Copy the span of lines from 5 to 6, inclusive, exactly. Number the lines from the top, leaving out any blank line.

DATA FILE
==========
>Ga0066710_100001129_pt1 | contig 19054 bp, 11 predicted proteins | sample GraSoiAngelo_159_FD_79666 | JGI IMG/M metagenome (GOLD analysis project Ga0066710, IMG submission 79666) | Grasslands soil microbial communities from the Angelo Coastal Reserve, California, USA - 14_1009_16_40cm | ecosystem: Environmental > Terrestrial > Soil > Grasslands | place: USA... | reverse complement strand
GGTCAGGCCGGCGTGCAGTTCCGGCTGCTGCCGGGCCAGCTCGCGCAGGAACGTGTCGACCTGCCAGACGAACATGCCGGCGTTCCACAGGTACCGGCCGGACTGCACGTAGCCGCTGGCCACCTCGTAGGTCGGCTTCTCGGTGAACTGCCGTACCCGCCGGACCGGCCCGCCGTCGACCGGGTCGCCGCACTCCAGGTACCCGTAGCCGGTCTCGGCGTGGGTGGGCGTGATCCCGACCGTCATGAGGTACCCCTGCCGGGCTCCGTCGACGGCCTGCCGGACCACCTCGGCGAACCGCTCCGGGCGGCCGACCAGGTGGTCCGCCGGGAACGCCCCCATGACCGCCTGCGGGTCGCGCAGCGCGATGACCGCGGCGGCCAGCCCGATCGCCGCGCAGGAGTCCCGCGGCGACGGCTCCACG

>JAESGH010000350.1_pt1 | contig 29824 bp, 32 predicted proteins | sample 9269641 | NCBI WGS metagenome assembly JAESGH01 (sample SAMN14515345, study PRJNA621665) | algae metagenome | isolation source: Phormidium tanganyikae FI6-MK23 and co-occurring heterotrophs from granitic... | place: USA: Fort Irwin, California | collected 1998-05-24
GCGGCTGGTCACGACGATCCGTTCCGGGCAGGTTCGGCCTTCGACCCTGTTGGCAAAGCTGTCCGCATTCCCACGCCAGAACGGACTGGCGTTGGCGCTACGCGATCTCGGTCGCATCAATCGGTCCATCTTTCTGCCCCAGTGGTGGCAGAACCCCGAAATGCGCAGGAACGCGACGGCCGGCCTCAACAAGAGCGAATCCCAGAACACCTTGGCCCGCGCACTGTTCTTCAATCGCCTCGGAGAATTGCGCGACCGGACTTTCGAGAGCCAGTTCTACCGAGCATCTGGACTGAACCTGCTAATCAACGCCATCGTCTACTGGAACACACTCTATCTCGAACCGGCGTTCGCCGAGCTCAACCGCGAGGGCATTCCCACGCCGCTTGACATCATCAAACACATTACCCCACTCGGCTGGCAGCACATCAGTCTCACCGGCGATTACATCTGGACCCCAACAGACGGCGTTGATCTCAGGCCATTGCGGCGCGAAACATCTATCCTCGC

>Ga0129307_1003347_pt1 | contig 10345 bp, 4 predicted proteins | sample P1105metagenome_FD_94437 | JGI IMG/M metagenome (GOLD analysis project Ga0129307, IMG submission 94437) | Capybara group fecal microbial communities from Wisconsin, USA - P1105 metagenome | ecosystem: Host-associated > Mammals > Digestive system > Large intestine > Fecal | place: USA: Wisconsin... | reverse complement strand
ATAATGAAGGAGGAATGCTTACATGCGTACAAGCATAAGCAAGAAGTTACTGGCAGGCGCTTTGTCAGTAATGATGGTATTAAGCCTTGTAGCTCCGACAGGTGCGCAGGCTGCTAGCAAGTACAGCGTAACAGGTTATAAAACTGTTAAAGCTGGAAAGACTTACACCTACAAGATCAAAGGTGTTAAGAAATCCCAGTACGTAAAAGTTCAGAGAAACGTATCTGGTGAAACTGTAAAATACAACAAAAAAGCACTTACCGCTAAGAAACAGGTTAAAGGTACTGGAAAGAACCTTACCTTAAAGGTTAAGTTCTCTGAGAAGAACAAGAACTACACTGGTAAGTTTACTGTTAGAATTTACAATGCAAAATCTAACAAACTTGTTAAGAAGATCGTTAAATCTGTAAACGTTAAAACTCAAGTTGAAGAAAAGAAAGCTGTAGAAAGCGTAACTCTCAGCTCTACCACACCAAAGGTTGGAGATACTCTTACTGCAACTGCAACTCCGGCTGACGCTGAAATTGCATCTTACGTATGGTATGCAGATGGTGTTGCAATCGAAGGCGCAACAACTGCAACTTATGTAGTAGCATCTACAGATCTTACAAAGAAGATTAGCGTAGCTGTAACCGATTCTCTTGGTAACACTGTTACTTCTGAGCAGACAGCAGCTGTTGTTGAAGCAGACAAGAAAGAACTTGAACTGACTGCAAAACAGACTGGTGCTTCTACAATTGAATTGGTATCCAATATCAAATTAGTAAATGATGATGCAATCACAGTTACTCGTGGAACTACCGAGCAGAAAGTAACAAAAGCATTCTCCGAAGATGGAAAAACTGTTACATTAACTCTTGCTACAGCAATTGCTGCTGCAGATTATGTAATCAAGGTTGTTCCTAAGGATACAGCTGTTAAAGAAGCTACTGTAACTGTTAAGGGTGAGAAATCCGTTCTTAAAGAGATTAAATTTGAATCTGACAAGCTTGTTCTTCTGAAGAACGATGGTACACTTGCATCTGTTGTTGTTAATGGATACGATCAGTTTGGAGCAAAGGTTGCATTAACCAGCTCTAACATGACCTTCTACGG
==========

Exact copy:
>Ga0129307_1003347_pt1 | contig 10345 bp, 4 predicted proteins | sample P1105metagenome_FD_94437 | JGI IMG/M metagenome (GOLD analysis project Ga0129307, IMG submission 94437) | Capybara group fecal microbial communities from Wisconsin, USA - P1105 metagenome | ecosystem: Host-associated > Mammals > Digestive system > Large intestine > Fecal | place: USA: Wisconsin... | reverse complement strand
ATAATGAAGGAGGAATGCTTACATGCGTACAAGCATAAGCAAGAAGTTACTGGCAGGCGCTTTGTCAGTAATGATGGTATTAAGCCTTGTAGCTCCGACAGGTGCGCAGGCTGCTAGCAAGTACAGCGTAACAGGTTATAAAACTGTTAAAGCTGGAAAGACTTACACCTACAAGATCAAAGGTGTTAAGAAATCCCAGTACGTAAAAGTTCAGAGAAACGTATCTGGTGAAACTGTAAAATACAACAAAAAAGCACTTACCGCTAAGAAACAGGTTAAAGGTACTGGAAAGAACCTTACCTTAAAGGTTAAGTTCTCTGAGAAGAACAAGAACTACACTGGTAAGTTTACTGTTAGAATTTACAATGCAAAATCTAACAAACTTGTTAAGAAGATCGTTAAATCTGTAAACGTTAAAACTCAAGTTGAAGAAAAGAAAGCTGTAGAAAGCGTAACTCTCAGCTCTACCACACCAAAGGTTGGAGATACTCTTACTGCAACTGCAACTCCGGCTGACGCTGAAATTGCATCTTACGTATGGTATGCAGATGGTGTTGCAATCGAAGGCGCAACAACTGCAACTTATGTAGTAGCATCTACAGATCTTACAAAGAAGATTAGCGTAGCTGTAACCGATTCTCTTGGTAACACTGTTACTTCTGAGCAGACAGCAGCTGTTGTTGAAGCAGACAAGAAAGAACTTGAACTGACTGCAAAACAGACTGGTGCTTCTACAATTGAATTGGTATCCAATATCAAATTAGTAAATGATGATGCAATCACAGTTACTCGTGGAACTACCGAGCAGAAAGTAACAAAAGCATTCTCCGAAGATGGAAAAACTGTTACATTAACTCTTGCTACAGCAATTGCTGCTGCAGATTATGTAATCAAGGTTGTTCCTAAGGATACAGCTGTTAAAGAAGCTACTGTAACTGTTAAGGGTGAGAAATCCGTTCTTAAAGAGATTAAATTTGAATCTGACAAGCTTGTTCTTCTGAAGAACGATGGTACACTTGCATCTGTTGTTGTTAATGGATACGATCAGTTTGGAGCAAAGGTTGCATTAACCAGCTCTAACATGACCTTCTACGG